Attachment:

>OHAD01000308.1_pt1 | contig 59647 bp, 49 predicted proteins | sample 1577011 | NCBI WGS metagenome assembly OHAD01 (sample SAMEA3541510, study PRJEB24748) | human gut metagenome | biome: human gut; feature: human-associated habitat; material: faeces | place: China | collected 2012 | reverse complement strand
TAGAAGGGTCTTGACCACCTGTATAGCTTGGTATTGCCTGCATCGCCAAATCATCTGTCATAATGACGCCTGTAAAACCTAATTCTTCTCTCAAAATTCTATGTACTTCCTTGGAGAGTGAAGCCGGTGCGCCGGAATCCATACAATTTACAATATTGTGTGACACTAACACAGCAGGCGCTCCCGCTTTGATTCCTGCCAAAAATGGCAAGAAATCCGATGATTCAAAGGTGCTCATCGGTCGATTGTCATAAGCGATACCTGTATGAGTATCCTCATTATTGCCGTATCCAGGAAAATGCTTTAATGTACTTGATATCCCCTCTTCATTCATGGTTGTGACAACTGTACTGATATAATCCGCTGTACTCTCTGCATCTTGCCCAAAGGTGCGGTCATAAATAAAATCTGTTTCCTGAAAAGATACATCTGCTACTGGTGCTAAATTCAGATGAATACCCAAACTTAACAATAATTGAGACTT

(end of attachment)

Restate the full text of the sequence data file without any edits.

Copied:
>OHAD01000308.1_pt1 | contig 59647 bp, 49 predicted proteins | sample 1577011 | NCBI WGS metagenome assembly OHAD01 (sample SAMEA3541510, study PRJEB24748) | human gut metagenome | biome: human gut; feature: human-associated habitat; material: faeces | place: China | collected 2012 | reverse complement strand
TAGAAGGGTCTTGACCACCTGTATAGCTTGGTATTGCCTGCATCGCCAAATCATCTGTCATAATGACGCCTGTAAAACCTAATTCTTCTCTCAAAATTCTATGTACTTCCTTGGAGAGTGAAGCCGGTGCGCCGGAATCCATACAATTTACAATATTGTGTGACACTAACACAGCAGGCGCTCCCGCTTTGATTCCTGCCAAAAATGGCAAGAAATCCGATGATTCAAAGGTGCTCATCGGTCGATTGTCATAAGCGATACCTGTATGAGTATCCTCATTATTGCCGTATCCAGGAAAATGCTTTAATGTACTTGATATCCCCTCTTCATTCATGGTTGTGACAACTGTACTGATATAATCCGCTGTACTCTCTGCATCTTGCCCAAAGGTGCGGTCATAAATAAAATCTGTTTCCTGAAAAGATACATCTGCTACTGGTGCTAAATTCAGATGAATACCCAAACTTAACAATAATTGAGACTT